Marker Logo HMdb.org THE HISTORICAL
MARKER DATABASE
“Bite-Size Bits of Local, National, and Global History”
“Bite-Size Bits of Local, National, and Global History”

South Wellfleet in Barnstable County, Massachusetts — The American Northeast (New England)
 

The Outer Cape:

Changing Faster Than Technology

 
 
The Outer Cape Marker image. Click for full size.
By Alan M. Perrie, September 10, 2019
1. The Outer Cape Marker
Inscription.  
Technological innovation constantly reshapes our experience of the world- in less than a century, we advanced from wireless telegraph to wireless internet. On Cape Cod, the North Atlantic Ocean is a powerful force for change to the landscape.

In 1917, just 16 years after Guglielmo Marconi built the South Wellfleet wireless station, it was shuttered. New inventions were beginning to make the technology at this station obsolete, but the very ground on which the station stood faced a more imminent threat.

Every year on average, the Outer Cape loses about three feet of upland bluffs due to the natural process of erosion. Strong winter winds scour the face of the dunes, and waves strike the beach every six seconds, dragging sand into the water and redepositing it elsewhere.

The site where Marconi’s station once stood is now gone. How long until the ground beneath your feet is claimed by the ocean?

(upper right photo caption)
This photo from the 1920s shows how close the station towers were to the edge of the bluff. To avoid them toppling over the edge, they were cut down and used for firewood.
The Outer Cape Marker from the viewing platform image. Click for full size.
By Alan M. Perrie, September 10, 2019
2. The Outer Cape Marker from the viewing platform


(middle right photo caption)
Cement slab from Marconi Station sliding down bluff, 1948

(lower right photo caption)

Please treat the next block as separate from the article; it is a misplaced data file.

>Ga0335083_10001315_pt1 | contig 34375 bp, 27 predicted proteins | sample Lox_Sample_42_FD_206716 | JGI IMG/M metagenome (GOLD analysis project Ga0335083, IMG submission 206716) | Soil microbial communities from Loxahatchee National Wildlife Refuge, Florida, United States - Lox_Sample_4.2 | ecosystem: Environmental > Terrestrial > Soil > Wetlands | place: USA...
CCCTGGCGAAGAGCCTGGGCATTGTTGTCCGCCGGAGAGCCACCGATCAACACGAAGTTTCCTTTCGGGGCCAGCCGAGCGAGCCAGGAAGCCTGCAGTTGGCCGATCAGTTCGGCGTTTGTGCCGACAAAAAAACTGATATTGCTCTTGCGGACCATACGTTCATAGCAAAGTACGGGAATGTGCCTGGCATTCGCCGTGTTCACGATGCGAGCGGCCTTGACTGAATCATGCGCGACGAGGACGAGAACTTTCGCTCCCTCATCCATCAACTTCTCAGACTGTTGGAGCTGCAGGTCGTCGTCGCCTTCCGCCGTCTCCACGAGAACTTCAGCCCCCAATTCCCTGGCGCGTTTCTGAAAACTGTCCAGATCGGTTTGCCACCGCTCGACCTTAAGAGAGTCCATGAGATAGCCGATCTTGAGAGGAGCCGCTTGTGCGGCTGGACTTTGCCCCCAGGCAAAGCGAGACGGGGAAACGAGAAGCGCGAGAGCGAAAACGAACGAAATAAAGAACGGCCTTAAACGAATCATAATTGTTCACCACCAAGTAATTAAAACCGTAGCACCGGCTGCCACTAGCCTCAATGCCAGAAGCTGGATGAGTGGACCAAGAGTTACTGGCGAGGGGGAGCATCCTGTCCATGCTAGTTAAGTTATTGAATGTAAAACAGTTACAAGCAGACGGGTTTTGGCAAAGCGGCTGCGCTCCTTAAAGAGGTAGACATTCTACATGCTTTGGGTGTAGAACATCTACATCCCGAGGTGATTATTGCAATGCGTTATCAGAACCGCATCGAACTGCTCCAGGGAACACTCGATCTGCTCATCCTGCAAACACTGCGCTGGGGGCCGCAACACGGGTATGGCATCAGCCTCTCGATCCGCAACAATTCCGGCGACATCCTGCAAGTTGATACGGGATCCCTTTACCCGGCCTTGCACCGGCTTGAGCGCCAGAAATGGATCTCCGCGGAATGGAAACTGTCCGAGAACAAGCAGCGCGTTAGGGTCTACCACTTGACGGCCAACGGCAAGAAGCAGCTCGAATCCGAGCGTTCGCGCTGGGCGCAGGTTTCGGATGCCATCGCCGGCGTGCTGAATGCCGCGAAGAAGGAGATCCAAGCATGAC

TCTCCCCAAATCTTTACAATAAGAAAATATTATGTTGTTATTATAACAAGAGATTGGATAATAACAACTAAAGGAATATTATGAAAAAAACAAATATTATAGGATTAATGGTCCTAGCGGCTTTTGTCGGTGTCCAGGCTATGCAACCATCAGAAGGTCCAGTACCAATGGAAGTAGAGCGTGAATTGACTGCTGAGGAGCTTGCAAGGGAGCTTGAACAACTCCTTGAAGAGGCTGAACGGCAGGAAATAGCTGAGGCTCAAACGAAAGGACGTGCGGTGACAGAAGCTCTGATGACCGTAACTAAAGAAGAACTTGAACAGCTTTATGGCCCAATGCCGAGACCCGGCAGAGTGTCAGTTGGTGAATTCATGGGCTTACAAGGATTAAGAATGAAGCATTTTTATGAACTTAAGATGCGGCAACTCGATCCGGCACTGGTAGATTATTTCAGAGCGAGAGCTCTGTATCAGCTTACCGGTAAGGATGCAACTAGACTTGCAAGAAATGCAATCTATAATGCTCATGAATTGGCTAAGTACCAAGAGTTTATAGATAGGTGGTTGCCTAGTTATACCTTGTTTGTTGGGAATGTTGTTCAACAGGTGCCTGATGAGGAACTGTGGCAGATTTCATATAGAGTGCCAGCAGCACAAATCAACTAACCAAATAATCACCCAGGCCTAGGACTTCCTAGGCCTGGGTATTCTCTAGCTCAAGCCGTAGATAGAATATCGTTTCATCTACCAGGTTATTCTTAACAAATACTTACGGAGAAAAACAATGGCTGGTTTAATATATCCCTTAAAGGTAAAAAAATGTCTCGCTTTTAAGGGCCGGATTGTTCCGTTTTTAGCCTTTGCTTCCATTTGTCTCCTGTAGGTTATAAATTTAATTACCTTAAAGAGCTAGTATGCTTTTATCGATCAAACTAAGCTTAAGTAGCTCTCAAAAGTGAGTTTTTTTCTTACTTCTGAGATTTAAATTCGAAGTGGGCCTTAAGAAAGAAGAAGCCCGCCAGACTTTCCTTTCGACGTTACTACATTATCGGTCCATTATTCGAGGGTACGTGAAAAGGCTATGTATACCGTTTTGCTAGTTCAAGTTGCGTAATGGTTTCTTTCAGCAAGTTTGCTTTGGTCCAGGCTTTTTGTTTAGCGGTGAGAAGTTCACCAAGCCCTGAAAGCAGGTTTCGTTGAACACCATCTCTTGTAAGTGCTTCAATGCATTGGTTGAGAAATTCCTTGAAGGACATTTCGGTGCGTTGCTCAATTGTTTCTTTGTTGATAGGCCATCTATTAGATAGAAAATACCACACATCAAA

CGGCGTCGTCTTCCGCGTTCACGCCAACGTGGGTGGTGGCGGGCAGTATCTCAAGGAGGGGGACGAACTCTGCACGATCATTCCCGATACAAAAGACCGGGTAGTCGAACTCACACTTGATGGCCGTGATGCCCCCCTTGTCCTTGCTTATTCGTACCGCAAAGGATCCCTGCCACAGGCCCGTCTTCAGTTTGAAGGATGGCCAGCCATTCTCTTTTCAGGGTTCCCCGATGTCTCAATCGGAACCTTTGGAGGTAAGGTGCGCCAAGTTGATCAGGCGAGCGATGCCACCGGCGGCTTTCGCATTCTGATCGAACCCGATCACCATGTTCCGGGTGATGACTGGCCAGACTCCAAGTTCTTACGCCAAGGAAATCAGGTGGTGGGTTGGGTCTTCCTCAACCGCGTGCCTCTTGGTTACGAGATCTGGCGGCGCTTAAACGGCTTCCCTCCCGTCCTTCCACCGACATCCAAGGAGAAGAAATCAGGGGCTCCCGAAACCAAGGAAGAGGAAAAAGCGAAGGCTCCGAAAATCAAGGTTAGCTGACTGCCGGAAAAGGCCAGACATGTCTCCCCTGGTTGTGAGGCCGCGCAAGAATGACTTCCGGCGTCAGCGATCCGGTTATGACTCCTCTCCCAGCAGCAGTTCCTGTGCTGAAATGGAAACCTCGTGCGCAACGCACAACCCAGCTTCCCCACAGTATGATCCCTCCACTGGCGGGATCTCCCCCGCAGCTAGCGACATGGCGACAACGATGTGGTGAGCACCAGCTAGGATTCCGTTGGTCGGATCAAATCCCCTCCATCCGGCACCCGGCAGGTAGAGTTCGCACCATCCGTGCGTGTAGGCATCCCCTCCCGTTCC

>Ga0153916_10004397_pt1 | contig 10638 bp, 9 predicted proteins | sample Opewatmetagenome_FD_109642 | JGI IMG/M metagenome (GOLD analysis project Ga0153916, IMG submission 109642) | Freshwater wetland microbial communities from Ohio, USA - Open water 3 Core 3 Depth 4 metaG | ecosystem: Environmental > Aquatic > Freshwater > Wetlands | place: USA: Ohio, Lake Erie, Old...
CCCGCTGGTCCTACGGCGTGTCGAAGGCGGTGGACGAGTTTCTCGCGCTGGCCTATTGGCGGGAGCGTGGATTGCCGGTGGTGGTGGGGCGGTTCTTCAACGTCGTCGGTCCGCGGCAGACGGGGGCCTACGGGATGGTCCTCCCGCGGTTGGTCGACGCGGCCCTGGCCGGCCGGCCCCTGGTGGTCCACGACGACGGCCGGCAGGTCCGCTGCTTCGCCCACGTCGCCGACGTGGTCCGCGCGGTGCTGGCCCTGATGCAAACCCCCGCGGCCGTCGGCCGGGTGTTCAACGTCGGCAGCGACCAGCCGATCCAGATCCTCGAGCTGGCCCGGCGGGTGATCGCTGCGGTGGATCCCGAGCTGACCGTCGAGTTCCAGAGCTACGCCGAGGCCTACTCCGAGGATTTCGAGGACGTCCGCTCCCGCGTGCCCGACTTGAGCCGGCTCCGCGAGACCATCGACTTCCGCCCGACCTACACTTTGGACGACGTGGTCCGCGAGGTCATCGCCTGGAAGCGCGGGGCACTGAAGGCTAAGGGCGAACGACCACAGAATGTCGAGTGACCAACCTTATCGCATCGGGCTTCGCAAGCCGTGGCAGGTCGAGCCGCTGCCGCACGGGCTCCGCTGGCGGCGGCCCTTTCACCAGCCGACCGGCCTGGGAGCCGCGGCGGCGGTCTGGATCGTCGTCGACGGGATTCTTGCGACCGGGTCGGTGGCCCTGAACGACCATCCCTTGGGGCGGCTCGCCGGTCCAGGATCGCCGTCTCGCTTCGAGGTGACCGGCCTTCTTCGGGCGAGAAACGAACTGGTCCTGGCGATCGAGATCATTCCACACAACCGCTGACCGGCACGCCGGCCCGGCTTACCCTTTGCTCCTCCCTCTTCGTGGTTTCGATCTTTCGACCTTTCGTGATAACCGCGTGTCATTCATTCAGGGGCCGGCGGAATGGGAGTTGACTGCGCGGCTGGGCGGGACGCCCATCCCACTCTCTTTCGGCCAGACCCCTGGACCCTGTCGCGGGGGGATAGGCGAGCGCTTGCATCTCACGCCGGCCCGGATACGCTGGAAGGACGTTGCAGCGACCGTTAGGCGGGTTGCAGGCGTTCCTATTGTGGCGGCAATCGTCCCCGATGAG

Technology cannot stop erosion, but it can help us make better predictions about how erosion shapes the landscape. A geoscientist uses GPS technology to measure shoreline change.

 
Erected by Cape Cod National Seashore.
 
Location. 41° 54.797′ N, 69° 58.303′ W. Marker is in South Wellfleet, Massachusetts, in Barnstable County. Marker can be reached from U.S. 6 1.2 miles from Marconi Beach Road, on the right when traveling north. Enter the Marconi Site. Turn left onto Marconi Station Road to the parking lot for the White Cedar Swamp Trail. The marker is 100 feet down a paved path to a raised platform viewing station of the Atlantic Ocean. Touch for map. Marker is in this post office area: South Wellfleet MA 02663, United States of America. Touch for directions.
 
Other nearby markers. At least 8 other markers are within 4 miles of this marker, measured as the crow flies. Guglielmo Marconi (here, next to this marker); Transatlantic Wireless Telegraph Station (within shouting distance of this marker); Transatlantic Triumph (was within shouting distance of this marker but has been reported missing. ); Marconi Wireless Station (was within shouting distance of this marker but has been
Paid Advertisement
Click on the ad for more information.
Please report objectionable advertising to the Editor.
reported missing. ); Cape Cod National Sea Shore Marconi Beach (approx. 1.6 miles away); Keeping the Light for 114 Years (approx. 3.8 miles away); Nauset Beach Light Station (approx. 3.8 miles away); The Nauset Lights (approx. 3.8 miles away). Touch for a list and map of all markers in South Wellfleet.
 
Also see . . .
1. Cape Cod National Seashore. (Submitted on October 23, 2019, by Alan M. Perrie of Unionville, Connecticut.)
2. Marconi Wireless Station. (Submitted on October 23, 2019, by Alan M. Perrie of Unionville, Connecticut.)
3. Atlantic Ocean. (Submitted on October 23, 2019, by Alan M. Perrie of Unionville, Connecticut.)
4. 2009 Photos of Marconi wireless site. (Submitted on October 23, 2019, by Alan M. Perrie of Unionville, Connecticut.)
 
Categories. CommunicationsEnvironmentMan-Made Features
 

More. Search the internet for The Outer Cape:.
 
Credits. This page was last revised on October 25, 2019. This page originally submitted on October 23, 2019, by Alan M. Perrie of Unionville, Connecticut. This page has been viewed 35 times since then and 2 times this year. Photos:   1, 2. submitted on October 23, 2019, by Alan M. Perrie of Unionville, Connecticut. • Michael Herrick was the editor who published this page.
Paid Advertisement